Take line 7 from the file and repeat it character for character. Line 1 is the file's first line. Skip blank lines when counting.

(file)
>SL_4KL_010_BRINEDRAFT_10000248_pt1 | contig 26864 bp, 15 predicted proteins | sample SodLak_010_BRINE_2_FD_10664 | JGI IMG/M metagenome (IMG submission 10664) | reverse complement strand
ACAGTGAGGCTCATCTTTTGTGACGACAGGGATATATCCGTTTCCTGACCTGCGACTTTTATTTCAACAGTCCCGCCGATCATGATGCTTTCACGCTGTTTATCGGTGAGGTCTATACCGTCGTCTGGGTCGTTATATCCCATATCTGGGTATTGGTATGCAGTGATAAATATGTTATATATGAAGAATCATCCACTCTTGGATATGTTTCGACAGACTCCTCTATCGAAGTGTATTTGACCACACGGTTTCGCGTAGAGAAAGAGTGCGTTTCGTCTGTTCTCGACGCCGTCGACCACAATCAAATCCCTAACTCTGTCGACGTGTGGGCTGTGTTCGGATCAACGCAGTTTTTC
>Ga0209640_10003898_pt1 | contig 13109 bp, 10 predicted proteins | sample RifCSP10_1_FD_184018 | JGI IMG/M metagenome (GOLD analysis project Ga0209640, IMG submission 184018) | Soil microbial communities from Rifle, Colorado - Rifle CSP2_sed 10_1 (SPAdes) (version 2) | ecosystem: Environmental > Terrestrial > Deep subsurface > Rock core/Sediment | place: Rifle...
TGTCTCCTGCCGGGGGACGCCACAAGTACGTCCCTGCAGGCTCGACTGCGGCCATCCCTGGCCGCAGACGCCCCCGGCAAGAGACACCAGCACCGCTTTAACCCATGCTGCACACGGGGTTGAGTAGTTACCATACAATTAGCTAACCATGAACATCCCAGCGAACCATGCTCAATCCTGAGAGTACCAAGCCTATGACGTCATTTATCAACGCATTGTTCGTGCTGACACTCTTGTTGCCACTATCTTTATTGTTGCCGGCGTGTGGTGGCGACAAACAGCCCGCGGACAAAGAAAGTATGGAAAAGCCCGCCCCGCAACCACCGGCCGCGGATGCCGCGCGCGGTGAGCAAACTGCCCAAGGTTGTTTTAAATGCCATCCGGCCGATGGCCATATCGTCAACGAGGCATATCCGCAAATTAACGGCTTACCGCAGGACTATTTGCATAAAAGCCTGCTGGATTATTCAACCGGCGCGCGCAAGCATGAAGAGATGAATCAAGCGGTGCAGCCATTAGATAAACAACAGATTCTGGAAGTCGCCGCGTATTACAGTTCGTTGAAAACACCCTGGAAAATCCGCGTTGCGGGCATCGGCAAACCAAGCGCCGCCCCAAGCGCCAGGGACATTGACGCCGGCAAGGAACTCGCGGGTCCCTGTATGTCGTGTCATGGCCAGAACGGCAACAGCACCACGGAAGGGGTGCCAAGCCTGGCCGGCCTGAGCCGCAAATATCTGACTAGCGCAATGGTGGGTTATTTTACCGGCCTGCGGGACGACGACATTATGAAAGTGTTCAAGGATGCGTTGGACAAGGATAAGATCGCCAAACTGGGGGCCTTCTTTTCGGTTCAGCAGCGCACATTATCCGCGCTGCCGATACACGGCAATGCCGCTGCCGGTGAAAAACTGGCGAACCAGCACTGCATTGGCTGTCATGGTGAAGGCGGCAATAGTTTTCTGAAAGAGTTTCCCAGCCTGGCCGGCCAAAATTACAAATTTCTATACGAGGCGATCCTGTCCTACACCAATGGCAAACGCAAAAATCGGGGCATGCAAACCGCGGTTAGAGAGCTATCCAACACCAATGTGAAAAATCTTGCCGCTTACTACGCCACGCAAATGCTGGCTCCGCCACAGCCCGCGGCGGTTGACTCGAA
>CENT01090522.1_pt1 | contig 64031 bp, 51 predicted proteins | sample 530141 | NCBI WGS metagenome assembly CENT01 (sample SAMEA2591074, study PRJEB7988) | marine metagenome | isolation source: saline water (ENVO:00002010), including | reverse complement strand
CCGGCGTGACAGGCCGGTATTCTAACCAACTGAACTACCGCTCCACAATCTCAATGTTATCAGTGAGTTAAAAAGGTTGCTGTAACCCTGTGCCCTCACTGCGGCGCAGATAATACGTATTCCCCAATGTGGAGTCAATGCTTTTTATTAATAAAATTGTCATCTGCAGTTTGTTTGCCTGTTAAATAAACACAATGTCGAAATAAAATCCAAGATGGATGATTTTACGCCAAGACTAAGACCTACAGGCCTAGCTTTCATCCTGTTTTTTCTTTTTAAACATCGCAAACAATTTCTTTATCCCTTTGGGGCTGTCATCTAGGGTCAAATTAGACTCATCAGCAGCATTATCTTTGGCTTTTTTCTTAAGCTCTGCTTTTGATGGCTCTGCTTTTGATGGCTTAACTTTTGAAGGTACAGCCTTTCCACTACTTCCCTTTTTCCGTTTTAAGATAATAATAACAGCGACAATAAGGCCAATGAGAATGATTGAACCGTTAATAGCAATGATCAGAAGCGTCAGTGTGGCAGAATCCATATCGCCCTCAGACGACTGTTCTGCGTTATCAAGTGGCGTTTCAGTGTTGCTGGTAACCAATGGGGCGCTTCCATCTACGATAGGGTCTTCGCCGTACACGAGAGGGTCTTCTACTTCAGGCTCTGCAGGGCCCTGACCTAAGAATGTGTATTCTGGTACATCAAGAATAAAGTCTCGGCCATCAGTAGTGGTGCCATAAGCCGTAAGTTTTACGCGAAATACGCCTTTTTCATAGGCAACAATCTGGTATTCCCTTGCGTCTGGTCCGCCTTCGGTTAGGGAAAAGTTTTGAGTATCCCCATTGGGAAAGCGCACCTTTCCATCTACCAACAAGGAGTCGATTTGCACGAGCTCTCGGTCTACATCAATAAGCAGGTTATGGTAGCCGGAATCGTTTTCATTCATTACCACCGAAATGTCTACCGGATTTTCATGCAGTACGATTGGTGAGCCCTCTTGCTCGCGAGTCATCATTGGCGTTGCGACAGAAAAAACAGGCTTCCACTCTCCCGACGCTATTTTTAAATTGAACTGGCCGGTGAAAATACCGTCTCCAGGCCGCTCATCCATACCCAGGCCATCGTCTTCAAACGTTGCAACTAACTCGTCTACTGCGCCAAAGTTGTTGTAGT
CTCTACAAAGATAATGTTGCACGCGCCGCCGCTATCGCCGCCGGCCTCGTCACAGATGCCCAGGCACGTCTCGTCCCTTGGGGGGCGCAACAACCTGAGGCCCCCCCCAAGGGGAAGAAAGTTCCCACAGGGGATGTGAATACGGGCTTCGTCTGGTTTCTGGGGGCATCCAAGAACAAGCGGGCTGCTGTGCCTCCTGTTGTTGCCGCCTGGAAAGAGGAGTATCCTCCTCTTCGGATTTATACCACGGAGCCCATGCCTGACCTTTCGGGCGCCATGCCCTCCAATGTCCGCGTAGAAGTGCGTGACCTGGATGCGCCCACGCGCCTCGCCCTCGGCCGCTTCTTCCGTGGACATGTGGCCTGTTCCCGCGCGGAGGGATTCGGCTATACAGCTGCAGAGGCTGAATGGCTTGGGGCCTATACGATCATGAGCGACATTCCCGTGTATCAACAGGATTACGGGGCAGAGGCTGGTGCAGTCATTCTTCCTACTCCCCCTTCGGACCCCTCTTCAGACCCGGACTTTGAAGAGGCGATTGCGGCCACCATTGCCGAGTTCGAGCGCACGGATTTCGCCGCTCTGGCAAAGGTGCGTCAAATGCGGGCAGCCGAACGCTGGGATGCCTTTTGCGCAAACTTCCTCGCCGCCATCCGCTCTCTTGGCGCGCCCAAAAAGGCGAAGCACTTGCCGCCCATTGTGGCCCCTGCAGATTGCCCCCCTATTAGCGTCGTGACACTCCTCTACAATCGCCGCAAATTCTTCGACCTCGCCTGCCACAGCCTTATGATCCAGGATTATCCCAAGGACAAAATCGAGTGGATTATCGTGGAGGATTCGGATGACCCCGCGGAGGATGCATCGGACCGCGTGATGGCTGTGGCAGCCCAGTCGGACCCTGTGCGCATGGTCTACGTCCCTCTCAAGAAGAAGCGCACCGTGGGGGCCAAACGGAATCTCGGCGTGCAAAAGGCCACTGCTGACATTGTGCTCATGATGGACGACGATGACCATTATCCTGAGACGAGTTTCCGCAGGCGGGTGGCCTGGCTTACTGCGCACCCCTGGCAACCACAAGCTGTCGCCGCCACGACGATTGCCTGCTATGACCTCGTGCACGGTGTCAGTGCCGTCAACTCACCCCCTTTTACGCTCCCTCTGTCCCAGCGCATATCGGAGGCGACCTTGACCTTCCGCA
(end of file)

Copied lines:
CTCTACAAAGATAATGTTGCACGCGCCGCCGCTATCGCCGCCGGCCTCGTCACAGATGCCCAGGCACGTCTCGTCCCTTGGGGGGCGCAACAACCTGAGGCCCCCCCCAAGGGGAAGAAAGTTCCCACAGGGGATGTGAATACGGGCTTCGTCTGGTTTCTGGGGGCATCCAAGAACAAGCGGGCTGCTGTGCCTCCTGTTGTTGCCGCCTGGAAAGAGGAGTATCCTCCTCTTCGGATTTATACCACGGAGCCCATGCCTGACCTTTCGGGCGCCATGCCCTCCAATGTCCGCGTAGAAGTGCGTGACCTGGATGCGCCCACGCGCCTCGCCCTCGGCCGCTTCTTCCGTGGACATGTGGCCTGTTCCCGCGCGGAGGGATTCGGCTATACAGCTGCAGAGGCTGAATGGCTTGGGGCCTATACGATCATGAGCGACATTCCCGTGTATCAACAGGATTACGGGGCAGAGGCTGGTGCAGTCATTCTTCCTACTCCCCCTTCGGACCCCTCTTCAGACCCGGACTTTGAAGAGGCGATTGCGGCCACCATTGCCGAGTTCGAGCGCACGGATTTCGCCGCTCTGGCAAAGGTGCGTCAAATGCGGGCAGCCGAACGCTGGGATGCCTTTTGCGCAAACTTCCTCGCCGCCATCCGCTCTCTTGGCGCGCCCAAAAAGGCGAAGCACTTGCCGCCCATTGTGGCCCCTGCAGATTGCCCCCCTATTAGCGTCGTGACACTCCTCTACAATCGCCGCAAATTCTTCGACCTCGCCTGCCACAGCCTTATGATCCAGGATTATCCCAAGGACAAAATCGAGTGGATTATCGTGGAGGATTCGGATGACCCCGCGGAGGATGCATCGGACCGCGTGATGGCTGTGGCAGCCCAGTCGGACCCTGTGCGCATGGTCTACGTCCCTCTCAAGAAGAAGCGCACCGTGGGGGCCAAACGGAATCTCGGCGTGCAAAAGGCCACTGCTGACATTGTGCTCATGATGGACGACGATGACCATTATCCTGAGACGAGTTTCCGCAGGCGGGTGGCCTGGCTTACTGCGCACCCCTGGCAACCACAAGCTGTCGCCGCCACGACGATTGCCTGCTATGACCTCGTGCACGGTGTCAGTGCCGTCAACTCACCCCCTTTTACGCTCCCTCTGTCCCAGCGCATATCGGAGGCGACCTTGACCTTCCGCA